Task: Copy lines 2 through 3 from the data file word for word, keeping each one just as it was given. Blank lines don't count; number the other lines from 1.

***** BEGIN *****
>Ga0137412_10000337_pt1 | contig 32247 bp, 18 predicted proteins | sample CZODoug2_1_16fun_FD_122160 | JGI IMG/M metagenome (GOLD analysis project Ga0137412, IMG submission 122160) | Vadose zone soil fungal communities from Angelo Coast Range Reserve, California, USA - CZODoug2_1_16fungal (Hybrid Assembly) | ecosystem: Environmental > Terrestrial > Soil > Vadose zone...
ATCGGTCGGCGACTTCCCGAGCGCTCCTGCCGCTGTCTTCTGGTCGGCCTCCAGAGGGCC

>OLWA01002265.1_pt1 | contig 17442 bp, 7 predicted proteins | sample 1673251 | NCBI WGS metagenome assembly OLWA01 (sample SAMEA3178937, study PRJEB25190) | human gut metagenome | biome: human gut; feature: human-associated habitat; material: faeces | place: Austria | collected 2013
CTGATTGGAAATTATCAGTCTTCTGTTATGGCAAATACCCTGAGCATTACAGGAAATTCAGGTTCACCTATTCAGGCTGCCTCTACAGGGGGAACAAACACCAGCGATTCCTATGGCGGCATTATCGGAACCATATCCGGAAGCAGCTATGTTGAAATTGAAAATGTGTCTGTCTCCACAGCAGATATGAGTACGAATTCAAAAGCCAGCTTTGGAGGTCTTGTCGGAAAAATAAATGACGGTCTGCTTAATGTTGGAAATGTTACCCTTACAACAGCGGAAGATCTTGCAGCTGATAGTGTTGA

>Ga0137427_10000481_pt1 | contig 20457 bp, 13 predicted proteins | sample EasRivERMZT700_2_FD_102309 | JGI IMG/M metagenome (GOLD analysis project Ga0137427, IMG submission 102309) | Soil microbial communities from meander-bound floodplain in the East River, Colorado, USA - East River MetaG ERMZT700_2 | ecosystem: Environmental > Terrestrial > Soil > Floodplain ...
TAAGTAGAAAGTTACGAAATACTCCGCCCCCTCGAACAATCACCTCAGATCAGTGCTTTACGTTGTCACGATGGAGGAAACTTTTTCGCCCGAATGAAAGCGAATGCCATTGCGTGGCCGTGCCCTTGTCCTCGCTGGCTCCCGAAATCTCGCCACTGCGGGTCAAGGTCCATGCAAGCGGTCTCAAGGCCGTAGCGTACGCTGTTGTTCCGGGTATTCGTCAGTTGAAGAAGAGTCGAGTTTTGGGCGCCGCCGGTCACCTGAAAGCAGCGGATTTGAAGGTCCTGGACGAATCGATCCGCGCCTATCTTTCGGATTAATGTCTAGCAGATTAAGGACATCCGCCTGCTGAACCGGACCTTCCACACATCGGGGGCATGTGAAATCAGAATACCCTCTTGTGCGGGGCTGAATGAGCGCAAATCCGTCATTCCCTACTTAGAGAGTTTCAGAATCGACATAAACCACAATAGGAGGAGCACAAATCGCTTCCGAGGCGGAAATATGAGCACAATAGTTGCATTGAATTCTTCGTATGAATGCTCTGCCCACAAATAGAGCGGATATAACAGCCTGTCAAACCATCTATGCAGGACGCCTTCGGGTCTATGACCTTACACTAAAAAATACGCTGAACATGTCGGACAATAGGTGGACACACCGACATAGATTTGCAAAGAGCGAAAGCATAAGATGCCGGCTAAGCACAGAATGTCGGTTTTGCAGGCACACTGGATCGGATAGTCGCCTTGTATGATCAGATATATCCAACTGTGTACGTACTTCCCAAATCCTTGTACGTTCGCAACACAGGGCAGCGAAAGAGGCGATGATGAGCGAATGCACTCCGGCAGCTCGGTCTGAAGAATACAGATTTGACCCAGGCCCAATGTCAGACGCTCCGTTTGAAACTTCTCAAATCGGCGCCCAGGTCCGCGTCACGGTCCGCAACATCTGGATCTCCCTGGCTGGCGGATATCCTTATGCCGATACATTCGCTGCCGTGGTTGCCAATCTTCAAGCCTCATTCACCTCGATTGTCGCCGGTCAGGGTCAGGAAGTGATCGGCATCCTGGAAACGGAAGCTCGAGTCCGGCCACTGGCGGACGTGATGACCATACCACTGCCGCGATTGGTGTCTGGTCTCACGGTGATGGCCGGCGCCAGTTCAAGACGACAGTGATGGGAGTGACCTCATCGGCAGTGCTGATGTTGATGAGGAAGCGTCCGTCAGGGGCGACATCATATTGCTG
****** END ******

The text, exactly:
ATCGGTCGGCGACTTCCCGAGCGCTCCTGCCGCTGTCTTCTGGTCGGCCTCCAGAGGGCC

>OLWA01002265.1_pt1 | contig 17442 bp, 7 predicted proteins | sample 1673251 | NCBI WGS metagenome assembly OLWA01 (sample SAMEA3178937, study PRJEB25190) | human gut metagenome | biome: human gut; feature: human-associated habitat; material: faeces | place: Austria | collected 2013